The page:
Job is in the grips of a vise. A vise is a device, usually fastened to a workbench, consisting of two jaws which open and close by a screw and lever. It holds firmly in place an object being worked on.

He has not yet been delivered from insults nor enlightened through understanding nor restored from his deep losses. He is hemmed in by verbal assaults, confusion, grief, fear and demonic forces.

But seen from above, the vise Job is in are the hands of God.

Yet, you say, didn't God say that Job was blameless? (Job 1:8; 2:3) So why was he shattered so that he must now be in God's vise for repair? The potter has the right to reshape the clay. (Jer 18:4)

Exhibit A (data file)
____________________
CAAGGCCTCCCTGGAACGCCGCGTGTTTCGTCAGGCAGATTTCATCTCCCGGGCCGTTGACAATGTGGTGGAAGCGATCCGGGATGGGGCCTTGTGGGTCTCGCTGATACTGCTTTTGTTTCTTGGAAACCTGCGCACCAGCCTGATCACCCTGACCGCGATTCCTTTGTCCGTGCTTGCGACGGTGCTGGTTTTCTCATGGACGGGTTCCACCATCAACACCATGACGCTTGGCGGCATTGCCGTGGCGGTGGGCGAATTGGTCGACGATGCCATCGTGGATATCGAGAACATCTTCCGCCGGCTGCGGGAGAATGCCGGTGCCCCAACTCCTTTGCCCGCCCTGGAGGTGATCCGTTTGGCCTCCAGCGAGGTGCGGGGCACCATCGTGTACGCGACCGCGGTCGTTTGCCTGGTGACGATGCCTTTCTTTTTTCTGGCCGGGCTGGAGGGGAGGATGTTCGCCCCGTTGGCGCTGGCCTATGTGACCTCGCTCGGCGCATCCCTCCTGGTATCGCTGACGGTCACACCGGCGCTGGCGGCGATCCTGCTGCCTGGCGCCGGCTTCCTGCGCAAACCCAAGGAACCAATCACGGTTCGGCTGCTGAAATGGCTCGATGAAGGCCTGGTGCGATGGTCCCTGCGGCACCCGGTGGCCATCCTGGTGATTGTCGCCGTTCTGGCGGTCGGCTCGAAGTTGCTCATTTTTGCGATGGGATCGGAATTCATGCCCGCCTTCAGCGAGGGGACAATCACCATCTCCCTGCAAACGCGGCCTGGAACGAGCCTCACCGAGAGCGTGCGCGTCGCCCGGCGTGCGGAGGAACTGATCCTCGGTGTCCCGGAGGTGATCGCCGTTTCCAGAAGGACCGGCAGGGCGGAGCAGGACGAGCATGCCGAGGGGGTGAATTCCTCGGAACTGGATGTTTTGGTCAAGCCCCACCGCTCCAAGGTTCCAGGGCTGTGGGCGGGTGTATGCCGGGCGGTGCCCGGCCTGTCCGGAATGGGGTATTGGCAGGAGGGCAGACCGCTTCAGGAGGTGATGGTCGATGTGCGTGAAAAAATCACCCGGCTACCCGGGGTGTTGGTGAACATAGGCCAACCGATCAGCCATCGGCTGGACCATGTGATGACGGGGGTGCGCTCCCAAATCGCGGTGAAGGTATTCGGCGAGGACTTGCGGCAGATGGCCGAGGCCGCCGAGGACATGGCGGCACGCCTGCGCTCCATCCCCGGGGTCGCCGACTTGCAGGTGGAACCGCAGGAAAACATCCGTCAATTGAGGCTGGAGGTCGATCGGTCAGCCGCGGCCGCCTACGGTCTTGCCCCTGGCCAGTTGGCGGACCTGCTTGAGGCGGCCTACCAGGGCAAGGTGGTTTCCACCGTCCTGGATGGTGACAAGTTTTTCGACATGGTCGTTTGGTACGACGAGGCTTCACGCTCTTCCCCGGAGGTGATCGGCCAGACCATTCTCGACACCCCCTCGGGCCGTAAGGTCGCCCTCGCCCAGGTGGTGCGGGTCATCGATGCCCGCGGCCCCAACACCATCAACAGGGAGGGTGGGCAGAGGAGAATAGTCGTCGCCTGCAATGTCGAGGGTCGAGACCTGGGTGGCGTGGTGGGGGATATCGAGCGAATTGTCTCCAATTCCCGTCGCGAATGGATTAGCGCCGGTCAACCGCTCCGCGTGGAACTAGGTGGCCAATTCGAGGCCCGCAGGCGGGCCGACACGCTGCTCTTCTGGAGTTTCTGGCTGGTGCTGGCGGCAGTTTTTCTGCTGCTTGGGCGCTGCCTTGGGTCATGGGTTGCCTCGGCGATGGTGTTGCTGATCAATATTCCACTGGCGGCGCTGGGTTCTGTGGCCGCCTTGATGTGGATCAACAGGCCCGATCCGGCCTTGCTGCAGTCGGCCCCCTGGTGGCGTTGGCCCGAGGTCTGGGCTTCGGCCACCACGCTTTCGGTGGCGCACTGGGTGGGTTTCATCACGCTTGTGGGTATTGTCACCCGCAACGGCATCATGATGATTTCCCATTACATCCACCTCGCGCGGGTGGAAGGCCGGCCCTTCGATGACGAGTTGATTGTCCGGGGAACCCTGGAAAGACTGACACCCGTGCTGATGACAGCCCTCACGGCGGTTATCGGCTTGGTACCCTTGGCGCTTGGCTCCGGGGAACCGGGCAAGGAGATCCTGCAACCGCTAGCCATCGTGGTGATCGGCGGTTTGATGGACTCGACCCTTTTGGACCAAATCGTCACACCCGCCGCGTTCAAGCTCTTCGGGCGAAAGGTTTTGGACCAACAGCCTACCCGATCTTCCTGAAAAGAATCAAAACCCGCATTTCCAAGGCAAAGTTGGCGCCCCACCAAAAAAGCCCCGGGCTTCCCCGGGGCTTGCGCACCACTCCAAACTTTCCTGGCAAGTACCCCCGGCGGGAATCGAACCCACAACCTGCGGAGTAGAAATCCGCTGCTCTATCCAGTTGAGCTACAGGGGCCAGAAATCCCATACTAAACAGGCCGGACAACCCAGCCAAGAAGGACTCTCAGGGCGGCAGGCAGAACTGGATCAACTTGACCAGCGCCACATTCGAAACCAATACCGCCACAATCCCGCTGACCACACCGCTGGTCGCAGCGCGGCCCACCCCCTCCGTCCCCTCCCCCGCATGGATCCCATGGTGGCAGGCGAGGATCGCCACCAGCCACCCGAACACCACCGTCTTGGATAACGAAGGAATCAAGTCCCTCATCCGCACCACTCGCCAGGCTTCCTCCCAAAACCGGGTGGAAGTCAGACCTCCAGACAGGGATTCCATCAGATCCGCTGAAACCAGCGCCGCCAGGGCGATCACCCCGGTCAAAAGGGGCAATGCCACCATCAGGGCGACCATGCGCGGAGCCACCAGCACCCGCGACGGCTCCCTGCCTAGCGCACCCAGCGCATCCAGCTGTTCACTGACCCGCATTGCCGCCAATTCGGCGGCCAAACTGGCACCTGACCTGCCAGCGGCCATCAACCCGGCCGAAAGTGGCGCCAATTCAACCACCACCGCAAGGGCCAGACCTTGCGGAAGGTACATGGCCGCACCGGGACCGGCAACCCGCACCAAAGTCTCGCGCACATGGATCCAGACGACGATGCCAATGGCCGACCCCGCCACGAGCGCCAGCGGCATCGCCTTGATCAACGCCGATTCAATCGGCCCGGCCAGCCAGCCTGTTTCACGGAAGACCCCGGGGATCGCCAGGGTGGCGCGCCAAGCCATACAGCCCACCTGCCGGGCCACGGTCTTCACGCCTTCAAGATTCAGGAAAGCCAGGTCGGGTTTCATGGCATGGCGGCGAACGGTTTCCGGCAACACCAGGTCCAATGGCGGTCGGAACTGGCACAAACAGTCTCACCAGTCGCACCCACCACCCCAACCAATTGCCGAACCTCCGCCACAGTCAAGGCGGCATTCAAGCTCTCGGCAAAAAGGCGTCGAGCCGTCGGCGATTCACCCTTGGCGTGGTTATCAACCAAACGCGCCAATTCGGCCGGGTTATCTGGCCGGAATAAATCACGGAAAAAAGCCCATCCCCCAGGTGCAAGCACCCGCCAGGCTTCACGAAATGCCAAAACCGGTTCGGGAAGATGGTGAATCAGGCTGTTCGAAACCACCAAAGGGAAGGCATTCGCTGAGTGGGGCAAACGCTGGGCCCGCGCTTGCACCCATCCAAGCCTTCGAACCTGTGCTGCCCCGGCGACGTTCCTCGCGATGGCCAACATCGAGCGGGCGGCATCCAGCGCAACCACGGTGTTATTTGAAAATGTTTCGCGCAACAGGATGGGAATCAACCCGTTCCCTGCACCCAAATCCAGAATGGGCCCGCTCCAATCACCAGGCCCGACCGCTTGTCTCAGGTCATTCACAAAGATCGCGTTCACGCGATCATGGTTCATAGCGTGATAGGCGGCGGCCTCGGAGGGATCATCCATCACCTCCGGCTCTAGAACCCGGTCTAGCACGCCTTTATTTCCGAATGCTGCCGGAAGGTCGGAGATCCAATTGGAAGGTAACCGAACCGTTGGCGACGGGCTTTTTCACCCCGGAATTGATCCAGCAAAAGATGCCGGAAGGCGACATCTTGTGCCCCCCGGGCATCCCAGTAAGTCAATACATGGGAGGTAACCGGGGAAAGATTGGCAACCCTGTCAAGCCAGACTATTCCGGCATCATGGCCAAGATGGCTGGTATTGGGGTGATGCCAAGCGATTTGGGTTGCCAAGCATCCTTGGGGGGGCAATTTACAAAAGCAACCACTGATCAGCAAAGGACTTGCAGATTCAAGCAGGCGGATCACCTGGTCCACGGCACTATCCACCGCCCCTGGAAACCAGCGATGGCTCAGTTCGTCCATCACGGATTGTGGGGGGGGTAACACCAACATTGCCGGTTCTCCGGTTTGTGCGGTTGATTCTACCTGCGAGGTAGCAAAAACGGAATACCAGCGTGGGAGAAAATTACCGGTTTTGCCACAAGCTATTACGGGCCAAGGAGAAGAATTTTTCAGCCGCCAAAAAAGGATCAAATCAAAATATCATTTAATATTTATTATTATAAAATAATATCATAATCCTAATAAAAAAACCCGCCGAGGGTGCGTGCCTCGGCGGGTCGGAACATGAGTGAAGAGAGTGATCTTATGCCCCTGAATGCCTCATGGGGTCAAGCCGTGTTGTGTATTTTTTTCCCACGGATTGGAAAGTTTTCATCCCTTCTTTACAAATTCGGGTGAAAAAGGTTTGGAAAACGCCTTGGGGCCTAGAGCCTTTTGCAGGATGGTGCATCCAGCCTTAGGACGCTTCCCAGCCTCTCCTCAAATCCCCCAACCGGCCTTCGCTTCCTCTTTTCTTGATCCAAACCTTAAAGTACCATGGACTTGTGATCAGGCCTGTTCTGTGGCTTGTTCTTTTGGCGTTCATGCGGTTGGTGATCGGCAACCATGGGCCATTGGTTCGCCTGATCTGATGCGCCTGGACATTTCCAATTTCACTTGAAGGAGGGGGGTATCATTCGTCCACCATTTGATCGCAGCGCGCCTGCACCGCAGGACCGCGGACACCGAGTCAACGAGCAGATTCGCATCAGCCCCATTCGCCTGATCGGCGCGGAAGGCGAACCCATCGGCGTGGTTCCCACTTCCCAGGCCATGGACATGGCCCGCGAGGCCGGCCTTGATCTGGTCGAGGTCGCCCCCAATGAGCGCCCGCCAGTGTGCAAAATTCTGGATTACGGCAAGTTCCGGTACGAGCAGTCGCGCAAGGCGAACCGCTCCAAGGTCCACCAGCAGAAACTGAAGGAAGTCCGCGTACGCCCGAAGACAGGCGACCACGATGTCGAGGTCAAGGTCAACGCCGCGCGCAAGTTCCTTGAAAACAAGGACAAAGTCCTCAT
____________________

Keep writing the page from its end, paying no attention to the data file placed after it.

Some objects of affection are destined for God's workbench to become more useful than they were, and some go there to be made more beautiful.

Attention Readers

Have you visited the Biotech Blog on this website? Find information and resources to help you think about biotech as a Christian.

During the summer of 2017, I explored the topic of kidney donation. Is it right for a society to permit that? To encourage it? What do you think? Read the Live Kidney Donation Series!

Should you sign your driver’s license to be an organ donor? Is cremation OK with God? Do these practices undermine the Christian doctrine of the Resurrection?

Learn more. The conscience cannot function without facts.


Ye are the light of the world. A city that is set on an hill cannot be hid. -Mat 5:14